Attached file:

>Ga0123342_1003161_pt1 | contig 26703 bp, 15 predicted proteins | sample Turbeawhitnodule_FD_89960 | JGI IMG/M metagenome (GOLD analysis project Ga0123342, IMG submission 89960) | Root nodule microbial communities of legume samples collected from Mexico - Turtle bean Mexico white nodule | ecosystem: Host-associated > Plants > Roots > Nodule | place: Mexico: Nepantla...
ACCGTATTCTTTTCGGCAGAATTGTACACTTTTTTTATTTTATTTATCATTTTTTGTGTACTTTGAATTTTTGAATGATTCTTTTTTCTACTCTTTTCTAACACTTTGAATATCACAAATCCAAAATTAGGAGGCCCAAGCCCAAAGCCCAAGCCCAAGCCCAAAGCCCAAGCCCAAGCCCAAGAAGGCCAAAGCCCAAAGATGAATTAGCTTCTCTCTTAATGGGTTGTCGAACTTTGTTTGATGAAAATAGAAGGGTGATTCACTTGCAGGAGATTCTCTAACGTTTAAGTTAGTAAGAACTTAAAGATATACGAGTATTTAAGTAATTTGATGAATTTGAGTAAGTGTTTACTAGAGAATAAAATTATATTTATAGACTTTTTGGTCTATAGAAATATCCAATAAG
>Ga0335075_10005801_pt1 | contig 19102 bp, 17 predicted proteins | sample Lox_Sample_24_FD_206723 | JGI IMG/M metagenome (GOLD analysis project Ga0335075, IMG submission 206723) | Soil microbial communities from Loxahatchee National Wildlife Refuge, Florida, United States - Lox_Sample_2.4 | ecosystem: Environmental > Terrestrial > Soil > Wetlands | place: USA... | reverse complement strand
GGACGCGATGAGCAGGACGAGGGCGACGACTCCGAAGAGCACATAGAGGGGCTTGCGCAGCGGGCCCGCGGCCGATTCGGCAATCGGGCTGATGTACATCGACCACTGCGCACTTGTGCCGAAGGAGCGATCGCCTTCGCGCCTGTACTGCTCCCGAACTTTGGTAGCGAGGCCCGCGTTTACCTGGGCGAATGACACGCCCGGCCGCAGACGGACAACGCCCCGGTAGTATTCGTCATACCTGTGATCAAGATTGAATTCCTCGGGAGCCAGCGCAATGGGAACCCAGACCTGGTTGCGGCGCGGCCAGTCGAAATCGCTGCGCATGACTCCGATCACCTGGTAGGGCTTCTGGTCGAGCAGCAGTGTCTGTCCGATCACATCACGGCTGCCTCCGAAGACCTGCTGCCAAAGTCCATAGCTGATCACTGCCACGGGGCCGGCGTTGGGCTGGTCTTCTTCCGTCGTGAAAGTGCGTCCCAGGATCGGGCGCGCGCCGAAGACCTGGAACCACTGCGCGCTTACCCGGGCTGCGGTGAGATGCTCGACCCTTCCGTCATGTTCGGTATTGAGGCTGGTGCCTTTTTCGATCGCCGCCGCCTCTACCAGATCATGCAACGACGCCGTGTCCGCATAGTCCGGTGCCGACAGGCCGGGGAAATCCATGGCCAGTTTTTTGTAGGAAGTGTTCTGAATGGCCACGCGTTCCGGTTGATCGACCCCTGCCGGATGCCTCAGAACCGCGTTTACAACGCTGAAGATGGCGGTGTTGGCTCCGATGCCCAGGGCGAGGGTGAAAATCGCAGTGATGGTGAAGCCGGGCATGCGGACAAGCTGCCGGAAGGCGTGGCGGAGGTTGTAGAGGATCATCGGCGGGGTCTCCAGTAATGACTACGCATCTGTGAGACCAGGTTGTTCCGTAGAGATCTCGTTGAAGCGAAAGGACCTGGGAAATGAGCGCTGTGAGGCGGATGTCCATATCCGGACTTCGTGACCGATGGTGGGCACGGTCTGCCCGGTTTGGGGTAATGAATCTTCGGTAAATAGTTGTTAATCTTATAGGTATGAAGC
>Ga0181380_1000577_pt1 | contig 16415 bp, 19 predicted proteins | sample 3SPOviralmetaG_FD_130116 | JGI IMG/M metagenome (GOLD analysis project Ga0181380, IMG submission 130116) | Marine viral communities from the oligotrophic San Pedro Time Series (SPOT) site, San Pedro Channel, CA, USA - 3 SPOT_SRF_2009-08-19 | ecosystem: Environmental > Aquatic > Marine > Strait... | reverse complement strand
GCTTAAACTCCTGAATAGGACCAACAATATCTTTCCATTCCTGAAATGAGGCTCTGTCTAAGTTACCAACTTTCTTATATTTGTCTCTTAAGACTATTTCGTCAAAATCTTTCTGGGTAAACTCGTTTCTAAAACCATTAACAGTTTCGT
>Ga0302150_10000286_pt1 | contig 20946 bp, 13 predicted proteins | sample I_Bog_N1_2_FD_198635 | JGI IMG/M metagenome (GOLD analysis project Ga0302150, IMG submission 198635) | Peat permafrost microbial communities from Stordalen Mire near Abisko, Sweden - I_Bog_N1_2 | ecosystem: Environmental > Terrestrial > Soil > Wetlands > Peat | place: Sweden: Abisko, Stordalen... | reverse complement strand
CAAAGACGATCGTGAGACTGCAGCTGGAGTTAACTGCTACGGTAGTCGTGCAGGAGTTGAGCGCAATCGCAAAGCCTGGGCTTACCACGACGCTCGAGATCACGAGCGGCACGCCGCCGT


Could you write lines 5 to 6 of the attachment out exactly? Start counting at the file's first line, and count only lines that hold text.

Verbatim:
>Ga0181380_1000577_pt1 | contig 16415 bp, 19 predicted proteins | sample 3SPOviralmetaG_FD_130116 | JGI IMG/M metagenome (GOLD analysis project Ga0181380, IMG submission 130116) | Marine viral communities from the oligotrophic San Pedro Time Series (SPOT) site, San Pedro Channel, CA, USA - 3 SPOT_SRF_2009-08-19 | ecosystem: Environmental > Aquatic > Marine > Strait... | reverse complement strand
GCTTAAACTCCTGAATAGGACCAACAATATCTTTCCATTCCTGAAATGAGGCTCTGTCTAAGTTACCAACTTTCTTATATTTGTCTCTTAAGACTATTTCGTCAAAATCTTTCTGGGTAAACTCGTTTCTAAAACCATTAACAGTTTCGT